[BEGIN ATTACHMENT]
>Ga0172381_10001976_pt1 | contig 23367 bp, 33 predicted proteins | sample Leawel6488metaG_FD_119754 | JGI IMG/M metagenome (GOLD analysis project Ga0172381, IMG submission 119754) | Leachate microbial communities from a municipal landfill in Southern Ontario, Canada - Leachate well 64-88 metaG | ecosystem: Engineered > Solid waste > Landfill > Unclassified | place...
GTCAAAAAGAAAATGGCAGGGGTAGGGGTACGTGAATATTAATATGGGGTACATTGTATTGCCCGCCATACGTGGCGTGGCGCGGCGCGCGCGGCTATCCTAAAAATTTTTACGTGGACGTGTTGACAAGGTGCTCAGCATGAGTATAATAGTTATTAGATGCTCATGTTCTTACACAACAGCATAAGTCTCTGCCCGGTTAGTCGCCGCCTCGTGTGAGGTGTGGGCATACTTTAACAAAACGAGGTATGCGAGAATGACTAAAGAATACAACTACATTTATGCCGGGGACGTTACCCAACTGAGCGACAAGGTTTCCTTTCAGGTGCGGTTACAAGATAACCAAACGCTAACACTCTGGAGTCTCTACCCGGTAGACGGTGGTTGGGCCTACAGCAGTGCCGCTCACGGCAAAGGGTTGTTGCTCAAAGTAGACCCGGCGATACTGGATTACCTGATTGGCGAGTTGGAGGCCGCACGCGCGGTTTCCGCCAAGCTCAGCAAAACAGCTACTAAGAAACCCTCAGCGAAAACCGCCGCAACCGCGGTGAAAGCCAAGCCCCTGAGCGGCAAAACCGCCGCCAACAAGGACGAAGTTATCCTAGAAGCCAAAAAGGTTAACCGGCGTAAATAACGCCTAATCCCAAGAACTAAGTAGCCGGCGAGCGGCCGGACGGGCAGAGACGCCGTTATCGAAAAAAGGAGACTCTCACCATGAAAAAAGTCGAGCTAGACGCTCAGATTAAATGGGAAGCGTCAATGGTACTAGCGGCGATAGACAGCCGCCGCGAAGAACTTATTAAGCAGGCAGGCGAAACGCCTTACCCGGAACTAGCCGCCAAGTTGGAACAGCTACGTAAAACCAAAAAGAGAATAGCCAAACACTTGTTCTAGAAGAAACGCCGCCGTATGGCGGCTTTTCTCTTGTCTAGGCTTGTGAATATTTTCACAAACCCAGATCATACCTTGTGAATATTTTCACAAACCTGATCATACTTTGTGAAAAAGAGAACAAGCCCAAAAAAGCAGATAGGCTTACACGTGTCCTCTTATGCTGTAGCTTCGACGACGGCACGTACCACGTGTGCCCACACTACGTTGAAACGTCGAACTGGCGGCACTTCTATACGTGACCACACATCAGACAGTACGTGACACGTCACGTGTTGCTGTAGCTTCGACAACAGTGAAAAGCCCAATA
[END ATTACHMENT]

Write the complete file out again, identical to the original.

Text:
>Ga0172381_10001976_pt1 | contig 23367 bp, 33 predicted proteins | sample Leawel6488metaG_FD_119754 | JGI IMG/M metagenome (GOLD analysis project Ga0172381, IMG submission 119754) | Leachate microbial communities from a municipal landfill in Southern Ontario, Canada - Leachate well 64-88 metaG | ecosystem: Engineered > Solid waste > Landfill > Unclassified | place...
GTCAAAAAGAAAATGGCAGGGGTAGGGGTACGTGAATATTAATATGGGGTACATTGTATTGCCCGCCATACGTGGCGTGGCGCGGCGCGCGCGGCTATCCTAAAAATTTTTACGTGGACGTGTTGACAAGGTGCTCAGCATGAGTATAATAGTTATTAGATGCTCATGTTCTTACACAACAGCATAAGTCTCTGCCCGGTTAGTCGCCGCCTCGTGTGAGGTGTGGGCATACTTTAACAAAACGAGGTATGCGAGAATGACTAAAGAATACAACTACATTTATGCCGGGGACGTTACCCAACTGAGCGACAAGGTTTCCTTTCAGGTGCGGTTACAAGATAACCAAACGCTAACACTCTGGAGTCTCTACCCGGTAGACGGTGGTTGGGCCTACAGCAGTGCCGCTCACGGCAAAGGGTTGTTGCTCAAAGTAGACCCGGCGATACTGGATTACCTGATTGGCGAGTTGGAGGCCGCACGCGCGGTTTCCGCCAAGCTCAGCAAAACAGCTACTAAGAAACCCTCAGCGAAAACCGCCGCAACCGCGGTGAAAGCCAAGCCCCTGAGCGGCAAAACCGCCGCCAACAAGGACGAAGTTATCCTAGAAGCCAAAAAGGTTAACCGGCGTAAATAACGCCTAATCCCAAGAACTAAGTAGCCGGCGAGCGGCCGGACGGGCAGAGACGCCGTTATCGAAAAAAGGAGACTCTCACCATGAAAAAAGTCGAGCTAGACGCTCAGATTAAATGGGAAGCGTCAATGGTACTAGCGGCGATAGACAGCCGCCGCGAAGAACTTATTAAGCAGGCAGGCGAAACGCCTTACCCGGAACTAGCCGCCAAGTTGGAACAGCTACGTAAAACCAAAAAGAGAATAGCCAAACACTTGTTCTAGAAGAAACGCCGCCGTATGGCGGCTTTTCTCTTGTCTAGGCTTGTGAATATTTTCACAAACCCAGATCATACCTTGTGAATATTTTCACAAACCTGATCATACTTTGTGAAAAAGAGAACAAGCCCAAAAAAGCAGATAGGCTTACACGTGTCCTCTTATGCTGTAGCTTCGACGACGGCACGTACCACGTGTGCCCACACTACGTTGAAACGTCGAACTGGCGGCACTTCTATACGTGACCACACATCAGACAGTACGTGACACGTCACGTGTTGCTGTAGCTTCGACAACAGTGAAAAGCCCAATA